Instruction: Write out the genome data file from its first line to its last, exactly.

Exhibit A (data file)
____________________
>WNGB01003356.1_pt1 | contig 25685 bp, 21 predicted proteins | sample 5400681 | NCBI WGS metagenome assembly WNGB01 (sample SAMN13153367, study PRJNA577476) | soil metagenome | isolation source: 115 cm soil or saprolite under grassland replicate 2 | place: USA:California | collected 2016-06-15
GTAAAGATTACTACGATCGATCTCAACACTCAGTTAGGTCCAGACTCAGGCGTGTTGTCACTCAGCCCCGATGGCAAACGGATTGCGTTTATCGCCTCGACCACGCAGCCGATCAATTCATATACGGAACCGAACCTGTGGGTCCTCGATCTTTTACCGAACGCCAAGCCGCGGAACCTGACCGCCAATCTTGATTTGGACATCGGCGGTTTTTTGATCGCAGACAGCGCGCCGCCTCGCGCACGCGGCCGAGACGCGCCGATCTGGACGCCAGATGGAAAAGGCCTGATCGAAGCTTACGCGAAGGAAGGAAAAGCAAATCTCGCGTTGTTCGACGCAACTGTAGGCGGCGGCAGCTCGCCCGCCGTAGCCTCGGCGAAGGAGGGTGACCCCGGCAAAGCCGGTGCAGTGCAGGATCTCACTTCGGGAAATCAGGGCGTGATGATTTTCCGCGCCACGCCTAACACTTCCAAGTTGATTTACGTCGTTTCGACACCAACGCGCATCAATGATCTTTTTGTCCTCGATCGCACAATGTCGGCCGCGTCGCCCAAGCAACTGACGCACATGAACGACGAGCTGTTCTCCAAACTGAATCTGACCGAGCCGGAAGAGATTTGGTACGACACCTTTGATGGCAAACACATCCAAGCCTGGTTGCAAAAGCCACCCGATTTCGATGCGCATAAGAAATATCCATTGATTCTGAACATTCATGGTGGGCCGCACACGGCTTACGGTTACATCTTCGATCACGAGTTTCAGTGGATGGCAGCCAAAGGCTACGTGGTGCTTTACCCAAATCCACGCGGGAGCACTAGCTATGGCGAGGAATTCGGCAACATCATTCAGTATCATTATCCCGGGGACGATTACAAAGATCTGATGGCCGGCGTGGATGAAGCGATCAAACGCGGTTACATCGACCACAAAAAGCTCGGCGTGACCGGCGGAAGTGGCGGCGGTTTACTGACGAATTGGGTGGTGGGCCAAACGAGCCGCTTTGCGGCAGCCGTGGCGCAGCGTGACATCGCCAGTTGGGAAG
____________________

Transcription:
>WNGB01003356.1_pt1 | contig 25685 bp, 21 predicted proteins | sample 5400681 | NCBI WGS metagenome assembly WNGB01 (sample SAMN13153367, study PRJNA577476) | soil metagenome | isolation source: 115 cm soil or saprolite under grassland replicate 2 | place: USA:California | collected 2016-06-15
GTAAAGATTACTACGATCGATCTCAACACTCAGTTAGGTCCAGACTCAGGCGTGTTGTCACTCAGCCCCGATGGCAAACGGATTGCGTTTATCGCCTCGACCACGCAGCCGATCAATTCATATACGGAACCGAACCTGTGGGTCCTCGATCTTTTACCGAACGCCAAGCCGCGGAACCTGACCGCCAATCTTGATTTGGACATCGGCGGTTTTTTGATCGCAGACAGCGCGCCGCCTCGCGCACGCGGCCGAGACGCGCCGATCTGGACGCCAGATGGAAAAGGCCTGATCGAAGCTTACGCGAAGGAAGGAAAAGCAAATCTCGCGTTGTTCGACGCAACTGTAGGCGGCGGCAGCTCGCCCGCCGTAGCCTCGGCGAAGGAGGGTGACCCCGGCAAAGCCGGTGCAGTGCAGGATCTCACTTCGGGAAATCAGGGCGTGATGATTTTCCGCGCCACGCCTAACACTTCCAAGTTGATTTACGTCGTTTCGACACCAACGCGCATCAATGATCTTTTTGTCCTCGATCGCACAATGTCGGCCGCGTCGCCCAAGCAACTGACGCACATGAACGACGAGCTGTTCTCCAAACTGAATCTGACCGAGCCGGAAGAGATTTGGTACGACACCTTTGATGGCAAACACATCCAAGCCTGGTTGCAAAAGCCACCCGATTTCGATGCGCATAAGAAATATCCATTGATTCTGAACATTCATGGTGGGCCGCACACGGCTTACGGTTACATCTTCGATCACGAGTTTCAGTGGATGGCAGCCAAAGGCTACGTGGTGCTTTACCCAAATCCACGCGGGAGCACTAGCTATGGCGAGGAATTCGGCAACATCATTCAGTATCATTATCCCGGGGACGATTACAAAGATCTGATGGCCGGCGTGGATGAAGCGATCAAACGCGGTTACATCGACCACAAAAAGCTCGGCGTGACCGGCGGAAGTGGCGGCGGTTTACTGACGAATTGGGTGGTGGGCCAAACGAGCCGCTTTGCGGCAGCCGTGGCGCAGCGTGACATCGCCAGTTGGGAAG